Kirt Saville, director of the School of Music, spoke about serving others at Tuesday’s BYU Devotional.
Saville grew up watching his father serve many strangers. His father was always looking for ways to serve others. His motto was “what goes around comes around,” said Saville. Saville’s father always stopped to help those whose vehicles were stranded. Saville learned a few things about service from his dad:
- Service should be given with a smile and with no expectation of a return.
- Too often we pass by opportunities to serve because we simply can’t see them.
- Service is seldom convenient
- Service most often happens when you’re on the way to do something else
- Service will eventually “come back around”
Saville said Jesus Christ served the best because Christ allowed himself to be interrupted by those who sought his help and healing.
The kind of life you live will be restored to you, Saville said he learned from his father. Those who want mercy, kindness or friendship should be merciful, kind and friendly themselves.
“We are all flawed beings,” Saville said. "We have our ample share of problems, insecurities, weaknesses and failures. But I have learned that one way to overcome them is to share whatever modest strengths and attributes that we do possess with others.”
Though blessings of serving others may not be immediate, God promises that goodness will come back around.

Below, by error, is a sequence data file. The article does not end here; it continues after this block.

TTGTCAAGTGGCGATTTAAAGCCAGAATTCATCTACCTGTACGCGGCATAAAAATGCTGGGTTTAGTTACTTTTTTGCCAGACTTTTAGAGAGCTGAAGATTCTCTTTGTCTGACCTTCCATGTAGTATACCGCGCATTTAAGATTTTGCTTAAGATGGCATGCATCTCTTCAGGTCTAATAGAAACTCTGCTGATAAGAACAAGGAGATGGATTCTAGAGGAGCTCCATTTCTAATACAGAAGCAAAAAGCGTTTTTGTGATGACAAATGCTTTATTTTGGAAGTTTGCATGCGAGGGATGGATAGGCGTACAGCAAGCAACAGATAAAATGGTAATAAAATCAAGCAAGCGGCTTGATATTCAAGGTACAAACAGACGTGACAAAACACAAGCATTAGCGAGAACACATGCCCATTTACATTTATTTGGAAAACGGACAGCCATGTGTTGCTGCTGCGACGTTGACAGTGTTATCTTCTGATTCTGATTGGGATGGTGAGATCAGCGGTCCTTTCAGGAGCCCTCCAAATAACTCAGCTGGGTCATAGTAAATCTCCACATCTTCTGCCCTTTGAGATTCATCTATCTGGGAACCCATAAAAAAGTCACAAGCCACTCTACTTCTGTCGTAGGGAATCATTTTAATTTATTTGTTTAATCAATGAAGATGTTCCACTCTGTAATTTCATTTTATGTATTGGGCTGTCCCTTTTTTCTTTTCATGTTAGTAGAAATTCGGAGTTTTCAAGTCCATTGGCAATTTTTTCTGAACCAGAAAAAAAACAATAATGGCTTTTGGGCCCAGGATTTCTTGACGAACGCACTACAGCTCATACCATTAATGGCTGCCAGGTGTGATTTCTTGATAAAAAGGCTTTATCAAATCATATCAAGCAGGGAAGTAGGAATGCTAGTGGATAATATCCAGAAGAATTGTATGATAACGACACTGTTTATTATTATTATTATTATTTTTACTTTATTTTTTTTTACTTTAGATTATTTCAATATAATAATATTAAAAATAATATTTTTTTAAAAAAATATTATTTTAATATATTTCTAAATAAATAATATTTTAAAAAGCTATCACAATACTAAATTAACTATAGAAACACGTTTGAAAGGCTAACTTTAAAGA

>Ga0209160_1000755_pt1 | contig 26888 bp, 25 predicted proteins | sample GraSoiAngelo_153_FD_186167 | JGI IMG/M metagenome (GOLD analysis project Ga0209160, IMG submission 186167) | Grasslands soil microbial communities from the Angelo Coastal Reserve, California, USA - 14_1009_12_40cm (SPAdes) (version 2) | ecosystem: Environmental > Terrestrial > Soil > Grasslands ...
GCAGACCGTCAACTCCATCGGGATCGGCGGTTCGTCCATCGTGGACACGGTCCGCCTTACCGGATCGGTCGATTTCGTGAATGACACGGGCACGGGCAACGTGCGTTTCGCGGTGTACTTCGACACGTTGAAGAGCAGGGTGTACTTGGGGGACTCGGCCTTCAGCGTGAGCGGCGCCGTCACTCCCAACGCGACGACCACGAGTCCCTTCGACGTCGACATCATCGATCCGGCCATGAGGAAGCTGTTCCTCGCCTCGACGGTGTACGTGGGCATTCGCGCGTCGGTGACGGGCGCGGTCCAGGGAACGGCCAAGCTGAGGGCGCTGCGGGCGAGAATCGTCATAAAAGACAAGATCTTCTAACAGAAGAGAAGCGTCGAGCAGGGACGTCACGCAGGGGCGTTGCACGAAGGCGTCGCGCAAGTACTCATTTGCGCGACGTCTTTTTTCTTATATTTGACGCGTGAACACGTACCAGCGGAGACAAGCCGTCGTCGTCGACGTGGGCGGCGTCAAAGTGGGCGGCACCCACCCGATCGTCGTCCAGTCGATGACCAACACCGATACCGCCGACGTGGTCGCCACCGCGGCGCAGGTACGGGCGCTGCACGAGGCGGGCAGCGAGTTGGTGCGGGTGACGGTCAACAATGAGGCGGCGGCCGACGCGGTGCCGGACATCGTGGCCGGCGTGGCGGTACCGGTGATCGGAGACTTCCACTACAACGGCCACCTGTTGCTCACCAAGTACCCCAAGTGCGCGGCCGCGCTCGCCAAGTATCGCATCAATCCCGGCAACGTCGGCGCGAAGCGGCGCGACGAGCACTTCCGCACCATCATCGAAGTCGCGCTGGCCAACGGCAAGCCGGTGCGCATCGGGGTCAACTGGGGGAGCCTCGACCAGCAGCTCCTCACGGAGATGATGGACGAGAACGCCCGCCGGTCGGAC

“Don’t despair when life is not fair,” said Saville.
Saville encouraged those at BYU to smile at and express confidence in friends and strangers.
“We don’t have to do something gigantic or impressive to build the Kingdom of God. ... We just need to work at being a little better each day by reaching beyond ourselves to serve in even the smallest ways,” said Saville.
To serve others, we need to see them when they are crying out in distress. At times people can feel invisible in their moment of need, said Saville.
By being kind to others, especially strangers, we can each share God’s love and thereby bring others to Christ, said Saville.
- First, we must see. See those who are invisible. See those that need to be encouraged, lifted and healed.
- Second, we must be willing to interrupt our business, even for only a moment, while we are on our way to do something else.
- Third, we must act through love. The more we love — the greater our capacity to love becomes. The more love we share — the more love we will have to give.
Next Devotional: Gayla Sorenson, dean of admissions of the J. Reuben Clark Law School
Gayla Sorenson, dean of admissions at BYU’s Law School, will deliver the Devotional address on Tuesday, August 8 at 11:05 a.m. in the de Jong Concert Hall.
Sorenson’s remarks will be broadcast live on BYUtv, BYUtv.org (and archived for on-demand streaming), KBYU-TV 11, Classical 89 FM, BYU Radio, and will be archived on speeches.byu.edu.